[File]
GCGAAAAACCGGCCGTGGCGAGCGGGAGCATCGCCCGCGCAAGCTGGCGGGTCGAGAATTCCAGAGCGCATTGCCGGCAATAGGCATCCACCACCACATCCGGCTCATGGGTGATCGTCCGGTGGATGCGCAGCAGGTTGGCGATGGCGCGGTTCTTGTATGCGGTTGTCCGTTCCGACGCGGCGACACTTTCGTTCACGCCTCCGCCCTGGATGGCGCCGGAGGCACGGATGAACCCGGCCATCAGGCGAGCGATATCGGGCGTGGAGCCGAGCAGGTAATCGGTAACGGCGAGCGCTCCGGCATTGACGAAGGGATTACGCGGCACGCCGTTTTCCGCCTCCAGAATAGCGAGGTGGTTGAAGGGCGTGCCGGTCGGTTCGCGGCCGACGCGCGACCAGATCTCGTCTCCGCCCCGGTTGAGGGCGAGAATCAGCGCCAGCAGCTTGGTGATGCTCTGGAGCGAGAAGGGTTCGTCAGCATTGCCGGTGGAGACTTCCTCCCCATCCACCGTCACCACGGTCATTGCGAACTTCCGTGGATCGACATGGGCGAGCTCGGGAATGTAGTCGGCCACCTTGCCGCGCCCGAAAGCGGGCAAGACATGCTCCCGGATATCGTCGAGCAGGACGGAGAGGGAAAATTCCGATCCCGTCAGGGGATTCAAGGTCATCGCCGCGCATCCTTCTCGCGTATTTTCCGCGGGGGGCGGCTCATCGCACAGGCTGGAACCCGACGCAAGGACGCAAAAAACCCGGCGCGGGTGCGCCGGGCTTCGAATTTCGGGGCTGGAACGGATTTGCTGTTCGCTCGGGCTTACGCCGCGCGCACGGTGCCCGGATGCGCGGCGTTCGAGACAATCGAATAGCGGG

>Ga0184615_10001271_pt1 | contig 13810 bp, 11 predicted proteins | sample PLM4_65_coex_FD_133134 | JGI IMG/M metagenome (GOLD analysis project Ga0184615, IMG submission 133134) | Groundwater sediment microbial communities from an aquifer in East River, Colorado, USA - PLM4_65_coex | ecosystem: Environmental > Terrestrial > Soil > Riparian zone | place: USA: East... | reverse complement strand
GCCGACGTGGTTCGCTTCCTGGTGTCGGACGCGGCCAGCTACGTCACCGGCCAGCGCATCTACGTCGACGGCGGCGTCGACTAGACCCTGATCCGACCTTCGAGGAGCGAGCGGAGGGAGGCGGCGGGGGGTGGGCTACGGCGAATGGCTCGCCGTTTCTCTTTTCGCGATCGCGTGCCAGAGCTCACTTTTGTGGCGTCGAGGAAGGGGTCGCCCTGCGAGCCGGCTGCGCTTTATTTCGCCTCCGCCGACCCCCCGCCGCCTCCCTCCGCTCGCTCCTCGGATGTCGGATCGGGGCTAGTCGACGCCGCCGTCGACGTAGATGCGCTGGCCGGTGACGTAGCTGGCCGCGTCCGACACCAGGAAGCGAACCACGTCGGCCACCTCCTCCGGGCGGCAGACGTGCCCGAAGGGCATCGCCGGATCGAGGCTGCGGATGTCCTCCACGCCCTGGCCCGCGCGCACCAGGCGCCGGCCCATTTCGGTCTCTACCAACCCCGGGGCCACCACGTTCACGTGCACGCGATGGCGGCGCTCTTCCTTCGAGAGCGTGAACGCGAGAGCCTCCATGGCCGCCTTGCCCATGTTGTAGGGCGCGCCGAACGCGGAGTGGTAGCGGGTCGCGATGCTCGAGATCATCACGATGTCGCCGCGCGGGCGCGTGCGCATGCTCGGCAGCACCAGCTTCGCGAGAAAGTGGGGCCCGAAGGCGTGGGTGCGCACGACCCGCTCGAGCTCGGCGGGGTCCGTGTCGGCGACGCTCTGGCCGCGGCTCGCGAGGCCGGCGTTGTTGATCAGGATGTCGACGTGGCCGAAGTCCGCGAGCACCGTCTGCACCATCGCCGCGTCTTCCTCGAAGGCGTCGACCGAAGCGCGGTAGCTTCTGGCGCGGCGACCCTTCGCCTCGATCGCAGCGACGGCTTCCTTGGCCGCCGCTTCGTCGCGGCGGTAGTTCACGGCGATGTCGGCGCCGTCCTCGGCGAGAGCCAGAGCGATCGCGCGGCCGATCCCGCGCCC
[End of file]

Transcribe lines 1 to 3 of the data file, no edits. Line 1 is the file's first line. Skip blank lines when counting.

GCGAAAAACCGGCCGTGGCGAGCGGGAGCATCGCCCGCGCAAGCTGGCGGGTCGAGAATTCCAGAGCGCATTGCCGGCAATAGGCATCCACCACCACATCCGGCTCATGGGTGATCGTCCGGTGGATGCGCAGCAGGTTGGCGATGGCGCGGTTCTTGTATGCGGTTGTCCGTTCCGACGCGGCGACACTTTCGTTCACGCCTCCGCCCTGGATGGCGCCGGAGGCACGGATGAACCCGGCCATCAGGCGAGCGATATCGGGCGTGGAGCCGAGCAGGTAATCGGTAACGGCGAGCGCTCCGGCATTGACGAAGGGATTACGCGGCACGCCGTTTTCCGCCTCCAGAATAGCGAGGTGGTTGAAGGGCGTGCCGGTCGGTTCGCGGCCGACGCGCGACCAGATCTCGTCTCCGCCCCGGTTGAGGGCGAGAATCAGCGCCAGCAGCTTGGTGATGCTCTGGAGCGAGAAGGGTTCGTCAGCATTGCCGGTGGAGACTTCCTCCCCATCCACCGTCACCACGGTCATTGCGAACTTCCGTGGATCGACATGGGCGAGCTCGGGAATGTAGTCGGCCACCTTGCCGCGCCCGAAAGCGGGCAAGACATGCTCCCGGATATCGTCGAGCAGGACGGAGAGGGAAAATTCCGATCCCGTCAGGGGATTCAAGGTCATCGCCGCGCATCCTTCTCGCGTATTTTCCGCGGGGGGCGGCTCATCGCACAGGCTGGAACCCGACGCAAGGACGCAAAAAACCCGGCGCGGGTGCGCCGGGCTTCGAATTTCGGGGCTGGAACGGATTTGCTGTTCGCTCGGGCTTACGCCGCGCGCACGGTGCCCGGATGCGCGGCGTTCGAGACAATCGAATAGCGGG

>Ga0184615_10001271_pt1 | contig 13810 bp, 11 predicted proteins | sample PLM4_65_coex_FD_133134 | JGI IMG/M metagenome (GOLD analysis project Ga0184615, IMG submission 133134) | Groundwater sediment microbial communities from an aquifer in East River, Colorado, USA - PLM4_65_coex | ecosystem: Environmental > Terrestrial > Soil > Riparian zone | place: USA: East... | reverse complement strand
GCCGACGTGGTTCGCTTCCTGGTGTCGGACGCGGCCAGCTACGTCACCGGCCAGCGCATCTACGTCGACGGCGGCGTCGACTAGACCCTGATCCGACCTTCGAGGAGCGAGCGGAGGGAGGCGGCGGGGGGTGGGCTACGGCGAATGGCTCGCCGTTTCTCTTTTCGCGATCGCGTGCCAGAGCTCACTTTTGTGGCGTCGAGGAAGGGGTCGCCCTGCGAGCCGGCTGCGCTTTATTTCGCCTCCGCCGACCCCCCGCCGCCTCCCTCCGCTCGCTCCTCGGATGTCGGATCGGGGCTAGTCGACGCCGCCGTCGACGTAGATGCGCTGGCCGGTGACGTAGCTGGCCGCGTCCGACACCAGGAAGCGAACCACGTCGGCCACCTCCTCCGGGCGGCAGACGTGCCCGAAGGGCATCGCCGGATCGAGGCTGCGGATGTCCTCCACGCCCTGGCCCGCGCGCACCAGGCGCCGGCCCATTTCGGTCTCTACCAACCCCGGGGCCACCACGTTCACGTGCACGCGATGGCGGCGCTCTTCCTTCGAGAGCGTGAACGCGAGAGCCTCCATGGCCGCCTTGCCCATGTTGTAGGGCGCGCCGAACGCGGAGTGGTAGCGGGTCGCGATGCTCGAGATCATCACGATGTCGCCGCGCGGGCGCGTGCGCATGCTCGGCAGCACCAGCTTCGCGAGAAAGTGGGGCCCGAAGGCGTGGGTGCGCACGACCCGCTCGAGCTCGGCGGGGTCCGTGTCGGCGACGCTCTGGCCGCGGCTCGCGAGGCCGGCGTTGTTGATCAGGATGTCGACGTGGCCGAAGTCCGCGAGCACCGTCTGCACCATCGCCGCGTCTTCCTCGAAGGCGTCGACCGAAGCGCGGTAGCTTCTGGCGCGGCGACCCTTCGCCTCGATCGCAGCGACGGCTTCCTTGGCCGCCGCTTCGTCGCGGCGGTAGTTCACGGCGATGTCGGCGCCGTCCTCGGCGAGAGCCAGAGCGATCGCGCGGCCGATCCCGCGCCC